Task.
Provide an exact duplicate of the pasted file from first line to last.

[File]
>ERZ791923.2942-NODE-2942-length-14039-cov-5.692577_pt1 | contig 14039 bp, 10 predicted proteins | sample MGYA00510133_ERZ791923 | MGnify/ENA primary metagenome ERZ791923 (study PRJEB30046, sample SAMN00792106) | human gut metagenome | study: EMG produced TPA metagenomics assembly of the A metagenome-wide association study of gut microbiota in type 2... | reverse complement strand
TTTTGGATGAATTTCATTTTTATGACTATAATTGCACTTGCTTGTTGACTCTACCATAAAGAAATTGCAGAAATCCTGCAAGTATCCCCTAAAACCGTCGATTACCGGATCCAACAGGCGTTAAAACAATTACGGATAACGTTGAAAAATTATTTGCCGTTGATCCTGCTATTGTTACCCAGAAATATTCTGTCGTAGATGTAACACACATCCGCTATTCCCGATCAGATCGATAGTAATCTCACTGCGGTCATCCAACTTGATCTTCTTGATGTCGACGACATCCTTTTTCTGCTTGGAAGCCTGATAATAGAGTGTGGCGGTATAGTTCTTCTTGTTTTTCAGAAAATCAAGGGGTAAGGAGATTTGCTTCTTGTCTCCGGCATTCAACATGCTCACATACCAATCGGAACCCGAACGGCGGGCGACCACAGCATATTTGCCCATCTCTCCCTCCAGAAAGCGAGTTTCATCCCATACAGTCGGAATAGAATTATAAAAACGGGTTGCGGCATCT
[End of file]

>ERZ791923.2942-NODE-2942-length-14039-cov-5.692577_pt1 | contig 14039 bp, 10 predicted proteins | sample MGYA00510133_ERZ791923 | MGnify/ENA primary metagenome ERZ791923 (study PRJEB30046, sample SAMN00792106) | human gut metagenome | study: EMG produced TPA metagenomics assembly of the A metagenome-wide association study of gut microbiota in type 2... | reverse complement strand
TTTTGGATGAATTTCATTTTTATGACTATAATTGCACTTGCTTGTTGACTCTACCATAAAGAAATTGCAGAAATCCTGCAAGTATCCCCTAAAACCGTCGATTACCGGATCCAACAGGCGTTAAAACAATTACGGATAACGTTGAAAAATTATTTGCCGTTGATCCTGCTATTGTTACCCAGAAATATTCTGTCGTAGATGTAACACACATCCGCTATTCCCGATCAGATCGATAGTAATCTCACTGCGGTCATCCAACTTGATCTTCTTGATGTCGACGACATCCTTTTTCTGCTTGGAAGCCTGATAATAGAGTGTGGCGGTATAGTTCTTCTTGTTTTTCAGAAAATCAAGGGGTAAGGAGATTTGCTTCTTGTCTCCGGCATTCAACATGCTCACATACCAATCGGAACCCGAACGGCGGGCGACCACAGCATATTTGCCCATCTCTCCCTCCAGAAAGCGAGTTTCATCCCATACAGTCGGAATAGAATTATAAAAACGGGTTGCGGCATCT